Being constantly connected through technology to info feeds and group posts and Facebook friends/family frustrates me. Not too long ago, six years or so, I wasn't frequently checking my smartphone to see if I had new email or a Facebook like or a retweet. Now, I do it at least once or twice an hour without thinking. Maybe more because I haven't quantified my use. Maybe much more. I wonder, as I've read lately, if this prompting by our computers and phones to stay on top of EVERYTHING is fragmenting our ability to concentrate and work in long stretches on ANYTHING. I think it is, in my case.
I've wanted to break this habit of being so available to people and to input. But I haven't had much will or motivation yet. Maybe I'd miss something. Someone might try to reach me or I'd miss an emergency text from my daughter. This feeling plagues me when I accidentally leave my phone at home by mistake. At a minimum, it irks me for a good five to ten minutes. Then I relax and realize the world is still in motion without my device telling me so by its whistles and pings.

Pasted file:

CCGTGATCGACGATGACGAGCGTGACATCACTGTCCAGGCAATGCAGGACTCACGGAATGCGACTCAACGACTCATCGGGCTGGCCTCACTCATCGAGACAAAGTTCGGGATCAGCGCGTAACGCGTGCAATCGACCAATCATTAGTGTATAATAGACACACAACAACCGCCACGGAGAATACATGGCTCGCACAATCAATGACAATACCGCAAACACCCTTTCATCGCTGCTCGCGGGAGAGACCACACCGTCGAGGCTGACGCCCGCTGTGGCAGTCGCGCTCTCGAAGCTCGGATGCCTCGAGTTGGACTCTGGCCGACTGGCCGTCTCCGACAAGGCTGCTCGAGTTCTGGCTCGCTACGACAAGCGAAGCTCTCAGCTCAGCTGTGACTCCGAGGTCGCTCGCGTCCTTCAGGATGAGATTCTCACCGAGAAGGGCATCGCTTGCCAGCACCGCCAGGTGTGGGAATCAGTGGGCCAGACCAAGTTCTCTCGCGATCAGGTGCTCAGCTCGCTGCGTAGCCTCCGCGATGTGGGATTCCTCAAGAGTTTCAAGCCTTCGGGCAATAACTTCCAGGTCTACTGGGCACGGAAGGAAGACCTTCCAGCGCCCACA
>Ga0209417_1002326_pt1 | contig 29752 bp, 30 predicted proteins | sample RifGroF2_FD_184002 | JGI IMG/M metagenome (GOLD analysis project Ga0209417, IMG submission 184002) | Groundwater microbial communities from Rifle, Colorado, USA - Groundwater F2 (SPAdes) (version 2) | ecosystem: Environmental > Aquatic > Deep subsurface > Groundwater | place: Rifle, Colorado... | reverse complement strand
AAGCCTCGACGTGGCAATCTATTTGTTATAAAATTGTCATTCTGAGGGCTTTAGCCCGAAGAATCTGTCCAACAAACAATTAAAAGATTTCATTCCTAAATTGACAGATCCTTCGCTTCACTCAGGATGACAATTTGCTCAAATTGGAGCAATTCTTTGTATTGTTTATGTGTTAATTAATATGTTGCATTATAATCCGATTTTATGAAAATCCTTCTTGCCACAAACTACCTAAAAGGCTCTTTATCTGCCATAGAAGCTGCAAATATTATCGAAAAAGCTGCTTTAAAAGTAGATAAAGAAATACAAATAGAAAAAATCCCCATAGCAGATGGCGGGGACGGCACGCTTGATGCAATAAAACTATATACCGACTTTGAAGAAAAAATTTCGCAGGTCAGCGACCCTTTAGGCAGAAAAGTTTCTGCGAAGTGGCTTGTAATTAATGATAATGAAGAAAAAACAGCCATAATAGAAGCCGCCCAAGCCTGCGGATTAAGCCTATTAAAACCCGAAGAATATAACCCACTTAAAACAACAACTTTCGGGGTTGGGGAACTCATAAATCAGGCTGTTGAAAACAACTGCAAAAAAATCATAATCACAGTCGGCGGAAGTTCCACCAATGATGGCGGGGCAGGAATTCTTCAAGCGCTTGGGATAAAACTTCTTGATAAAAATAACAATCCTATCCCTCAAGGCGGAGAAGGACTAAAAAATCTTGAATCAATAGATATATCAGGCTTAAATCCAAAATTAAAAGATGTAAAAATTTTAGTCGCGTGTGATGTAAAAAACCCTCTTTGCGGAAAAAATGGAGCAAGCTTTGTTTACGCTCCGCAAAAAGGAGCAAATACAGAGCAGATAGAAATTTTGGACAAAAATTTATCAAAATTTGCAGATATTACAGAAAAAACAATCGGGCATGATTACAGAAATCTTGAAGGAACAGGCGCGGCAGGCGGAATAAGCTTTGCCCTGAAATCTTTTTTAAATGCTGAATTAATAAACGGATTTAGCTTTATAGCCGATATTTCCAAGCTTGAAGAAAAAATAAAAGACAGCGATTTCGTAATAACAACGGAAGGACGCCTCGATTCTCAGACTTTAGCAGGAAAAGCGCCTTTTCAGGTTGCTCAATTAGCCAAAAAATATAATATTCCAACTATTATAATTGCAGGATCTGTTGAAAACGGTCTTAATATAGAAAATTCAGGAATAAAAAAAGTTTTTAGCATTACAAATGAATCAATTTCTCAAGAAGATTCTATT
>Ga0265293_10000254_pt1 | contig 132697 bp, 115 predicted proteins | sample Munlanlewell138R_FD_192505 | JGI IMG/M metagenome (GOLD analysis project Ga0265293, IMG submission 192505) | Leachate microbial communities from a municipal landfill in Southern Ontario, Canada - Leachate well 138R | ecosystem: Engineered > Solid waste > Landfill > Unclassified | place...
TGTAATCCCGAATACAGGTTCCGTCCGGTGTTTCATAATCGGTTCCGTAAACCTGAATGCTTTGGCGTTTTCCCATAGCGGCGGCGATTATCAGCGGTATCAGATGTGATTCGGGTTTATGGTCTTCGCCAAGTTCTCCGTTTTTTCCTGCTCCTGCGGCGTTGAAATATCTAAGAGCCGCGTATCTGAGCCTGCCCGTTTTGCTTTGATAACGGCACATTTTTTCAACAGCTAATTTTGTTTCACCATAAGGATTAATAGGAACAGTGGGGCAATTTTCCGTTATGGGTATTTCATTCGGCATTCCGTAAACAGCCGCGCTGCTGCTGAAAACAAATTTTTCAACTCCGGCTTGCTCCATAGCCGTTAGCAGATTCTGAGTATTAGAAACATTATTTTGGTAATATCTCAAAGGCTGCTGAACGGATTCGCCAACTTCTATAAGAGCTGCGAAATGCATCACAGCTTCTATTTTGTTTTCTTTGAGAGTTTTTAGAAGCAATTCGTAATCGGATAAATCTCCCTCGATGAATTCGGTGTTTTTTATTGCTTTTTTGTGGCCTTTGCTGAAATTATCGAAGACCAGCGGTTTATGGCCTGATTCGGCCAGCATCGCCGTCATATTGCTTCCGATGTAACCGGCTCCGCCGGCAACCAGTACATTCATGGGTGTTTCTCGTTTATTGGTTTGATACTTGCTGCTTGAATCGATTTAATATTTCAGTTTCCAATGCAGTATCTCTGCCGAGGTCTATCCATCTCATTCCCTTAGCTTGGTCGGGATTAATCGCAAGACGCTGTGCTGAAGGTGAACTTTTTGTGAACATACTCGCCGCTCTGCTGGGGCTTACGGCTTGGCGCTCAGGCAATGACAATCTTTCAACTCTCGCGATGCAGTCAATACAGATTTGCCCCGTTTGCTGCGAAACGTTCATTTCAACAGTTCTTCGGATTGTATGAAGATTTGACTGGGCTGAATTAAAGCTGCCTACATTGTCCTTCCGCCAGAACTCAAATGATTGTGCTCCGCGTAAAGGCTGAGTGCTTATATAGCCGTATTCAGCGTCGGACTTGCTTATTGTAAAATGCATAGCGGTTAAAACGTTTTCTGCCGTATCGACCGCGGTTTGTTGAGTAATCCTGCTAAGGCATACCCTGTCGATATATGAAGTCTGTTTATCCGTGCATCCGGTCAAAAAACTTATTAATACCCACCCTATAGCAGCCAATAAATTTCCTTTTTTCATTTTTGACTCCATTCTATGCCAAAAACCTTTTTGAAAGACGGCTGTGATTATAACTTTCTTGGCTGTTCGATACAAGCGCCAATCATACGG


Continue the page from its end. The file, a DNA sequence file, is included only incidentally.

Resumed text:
|I want my NYT.
Writer friends of mine fall on a wide spectrum of technology addiction. Some of my friends use way less instant technology than I do, and lo, they write more. Other friends use just one app but use it so well (or obsessively), they don't need to do anything else. Or at least it seems that way.
I dream about going off-grid from technology like a generation of writers used to dream about retreating to a cabin in the woods to write. Does that work? Would I be a better writer if I let go of my BFF Samsung Galaxy Android? Would readers know the difference or are they too glued to their screens to care?
I want a little head space. But I'm the one who's going to have to make it. What works? Suggestions solicited.